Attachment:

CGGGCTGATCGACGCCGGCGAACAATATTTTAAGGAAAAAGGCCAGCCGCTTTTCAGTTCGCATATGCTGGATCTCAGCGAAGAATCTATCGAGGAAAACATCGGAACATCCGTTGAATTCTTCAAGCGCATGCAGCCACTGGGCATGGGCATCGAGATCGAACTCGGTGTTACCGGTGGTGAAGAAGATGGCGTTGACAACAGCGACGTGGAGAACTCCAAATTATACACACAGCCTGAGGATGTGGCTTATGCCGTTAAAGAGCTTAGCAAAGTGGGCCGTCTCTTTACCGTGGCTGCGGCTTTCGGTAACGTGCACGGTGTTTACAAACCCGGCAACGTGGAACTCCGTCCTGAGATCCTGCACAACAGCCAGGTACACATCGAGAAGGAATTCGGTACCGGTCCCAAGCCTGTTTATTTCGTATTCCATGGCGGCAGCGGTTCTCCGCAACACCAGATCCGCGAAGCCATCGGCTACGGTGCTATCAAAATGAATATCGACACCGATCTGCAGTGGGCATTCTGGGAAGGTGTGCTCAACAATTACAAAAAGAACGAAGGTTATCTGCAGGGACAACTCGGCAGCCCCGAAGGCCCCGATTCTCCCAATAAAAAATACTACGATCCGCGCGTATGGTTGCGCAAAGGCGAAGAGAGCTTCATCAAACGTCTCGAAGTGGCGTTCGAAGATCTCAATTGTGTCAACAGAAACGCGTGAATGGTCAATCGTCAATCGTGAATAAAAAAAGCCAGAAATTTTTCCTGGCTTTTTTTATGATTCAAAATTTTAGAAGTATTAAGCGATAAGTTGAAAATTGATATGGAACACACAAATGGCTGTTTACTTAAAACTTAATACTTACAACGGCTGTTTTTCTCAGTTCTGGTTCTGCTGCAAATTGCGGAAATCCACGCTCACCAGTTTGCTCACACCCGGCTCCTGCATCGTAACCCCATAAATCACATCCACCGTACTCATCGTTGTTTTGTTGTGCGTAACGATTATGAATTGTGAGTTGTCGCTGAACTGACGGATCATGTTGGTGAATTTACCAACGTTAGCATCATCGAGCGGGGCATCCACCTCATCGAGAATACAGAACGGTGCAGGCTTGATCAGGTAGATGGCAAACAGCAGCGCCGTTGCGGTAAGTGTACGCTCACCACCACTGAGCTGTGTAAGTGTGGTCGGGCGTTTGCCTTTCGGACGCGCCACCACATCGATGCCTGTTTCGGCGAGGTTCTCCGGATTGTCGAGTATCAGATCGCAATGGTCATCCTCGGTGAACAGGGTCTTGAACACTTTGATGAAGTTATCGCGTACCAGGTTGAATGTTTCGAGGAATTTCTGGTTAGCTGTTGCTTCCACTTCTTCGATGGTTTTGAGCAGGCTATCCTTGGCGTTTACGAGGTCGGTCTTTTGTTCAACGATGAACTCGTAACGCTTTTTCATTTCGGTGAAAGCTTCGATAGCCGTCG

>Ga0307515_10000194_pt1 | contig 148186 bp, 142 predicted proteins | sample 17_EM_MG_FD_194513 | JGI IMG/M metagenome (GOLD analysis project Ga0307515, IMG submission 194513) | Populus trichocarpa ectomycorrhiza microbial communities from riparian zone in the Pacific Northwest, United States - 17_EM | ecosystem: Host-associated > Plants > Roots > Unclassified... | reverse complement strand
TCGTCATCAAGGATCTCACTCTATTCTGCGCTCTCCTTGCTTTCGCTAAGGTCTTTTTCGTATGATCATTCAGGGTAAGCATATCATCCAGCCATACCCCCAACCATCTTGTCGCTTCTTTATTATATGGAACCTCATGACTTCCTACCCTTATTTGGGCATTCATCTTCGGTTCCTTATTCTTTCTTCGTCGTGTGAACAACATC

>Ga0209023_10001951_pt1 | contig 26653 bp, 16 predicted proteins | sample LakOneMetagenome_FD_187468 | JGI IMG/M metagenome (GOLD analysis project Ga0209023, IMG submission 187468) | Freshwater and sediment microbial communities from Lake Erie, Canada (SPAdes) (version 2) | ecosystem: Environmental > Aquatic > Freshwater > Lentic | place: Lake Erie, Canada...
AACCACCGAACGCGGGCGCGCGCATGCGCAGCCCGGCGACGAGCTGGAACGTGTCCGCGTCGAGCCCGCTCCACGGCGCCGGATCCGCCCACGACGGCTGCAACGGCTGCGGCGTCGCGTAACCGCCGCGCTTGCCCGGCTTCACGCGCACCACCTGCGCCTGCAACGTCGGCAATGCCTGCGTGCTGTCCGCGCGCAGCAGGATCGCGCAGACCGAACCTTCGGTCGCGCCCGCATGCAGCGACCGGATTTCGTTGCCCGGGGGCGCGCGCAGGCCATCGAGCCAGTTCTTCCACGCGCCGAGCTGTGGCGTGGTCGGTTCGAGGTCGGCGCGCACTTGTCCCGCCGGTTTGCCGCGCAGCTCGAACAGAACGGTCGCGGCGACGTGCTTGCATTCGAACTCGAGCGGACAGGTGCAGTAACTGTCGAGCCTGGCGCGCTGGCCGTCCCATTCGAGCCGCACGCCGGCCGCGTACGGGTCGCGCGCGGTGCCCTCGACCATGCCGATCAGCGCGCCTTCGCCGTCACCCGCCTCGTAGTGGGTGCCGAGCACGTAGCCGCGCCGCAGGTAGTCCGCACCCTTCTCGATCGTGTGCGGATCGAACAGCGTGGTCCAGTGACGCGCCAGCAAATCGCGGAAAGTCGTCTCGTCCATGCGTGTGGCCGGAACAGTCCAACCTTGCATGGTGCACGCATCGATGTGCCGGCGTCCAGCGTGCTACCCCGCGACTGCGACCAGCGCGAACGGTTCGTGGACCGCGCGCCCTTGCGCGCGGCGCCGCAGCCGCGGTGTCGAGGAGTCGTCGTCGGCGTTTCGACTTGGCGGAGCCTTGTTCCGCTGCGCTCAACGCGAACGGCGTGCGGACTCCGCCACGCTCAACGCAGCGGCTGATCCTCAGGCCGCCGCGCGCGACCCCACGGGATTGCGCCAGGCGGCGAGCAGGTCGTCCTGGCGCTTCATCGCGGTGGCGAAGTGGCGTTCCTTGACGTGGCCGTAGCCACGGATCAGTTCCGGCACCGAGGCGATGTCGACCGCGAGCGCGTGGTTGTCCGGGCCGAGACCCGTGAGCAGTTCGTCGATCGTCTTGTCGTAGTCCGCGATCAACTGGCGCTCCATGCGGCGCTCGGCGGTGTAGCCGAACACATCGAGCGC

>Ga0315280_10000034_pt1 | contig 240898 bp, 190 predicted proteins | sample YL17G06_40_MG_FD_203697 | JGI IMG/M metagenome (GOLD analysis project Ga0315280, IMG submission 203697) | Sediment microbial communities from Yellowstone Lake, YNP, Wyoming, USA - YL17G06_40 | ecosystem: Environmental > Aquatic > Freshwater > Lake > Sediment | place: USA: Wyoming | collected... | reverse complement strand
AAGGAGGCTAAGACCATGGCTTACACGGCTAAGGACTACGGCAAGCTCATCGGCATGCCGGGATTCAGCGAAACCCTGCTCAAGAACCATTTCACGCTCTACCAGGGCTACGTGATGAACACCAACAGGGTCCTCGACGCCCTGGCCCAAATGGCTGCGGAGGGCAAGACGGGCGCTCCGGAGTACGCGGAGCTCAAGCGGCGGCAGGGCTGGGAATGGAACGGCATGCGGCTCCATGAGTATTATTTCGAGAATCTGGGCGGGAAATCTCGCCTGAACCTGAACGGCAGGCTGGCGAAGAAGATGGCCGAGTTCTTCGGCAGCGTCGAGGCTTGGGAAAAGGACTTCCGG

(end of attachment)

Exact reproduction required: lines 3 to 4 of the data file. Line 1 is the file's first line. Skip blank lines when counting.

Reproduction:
TCGTCATCAAGGATCTCACTCTATTCTGCGCTCTCCTTGCTTTCGCTAAGGTCTTTTTCGTATGATCATTCAGGGTAAGCATATCATCCAGCCATACCCCCAACCATCTTGTCGCTTCTTTATTATATGGAACCTCATGACTTCCTACCCTTATTTGGGCATTCATCTTCGGTTCCTTATTCTTTCTTCGTCGTGTGAACAACATC

>Ga0209023_10001951_pt1 | contig 26653 bp, 16 predicted proteins | sample LakOneMetagenome_FD_187468 | JGI IMG/M metagenome (GOLD analysis project Ga0209023, IMG submission 187468) | Freshwater and sediment microbial communities from Lake Erie, Canada (SPAdes) (version 2) | ecosystem: Environmental > Aquatic > Freshwater > Lentic | place: Lake Erie, Canada...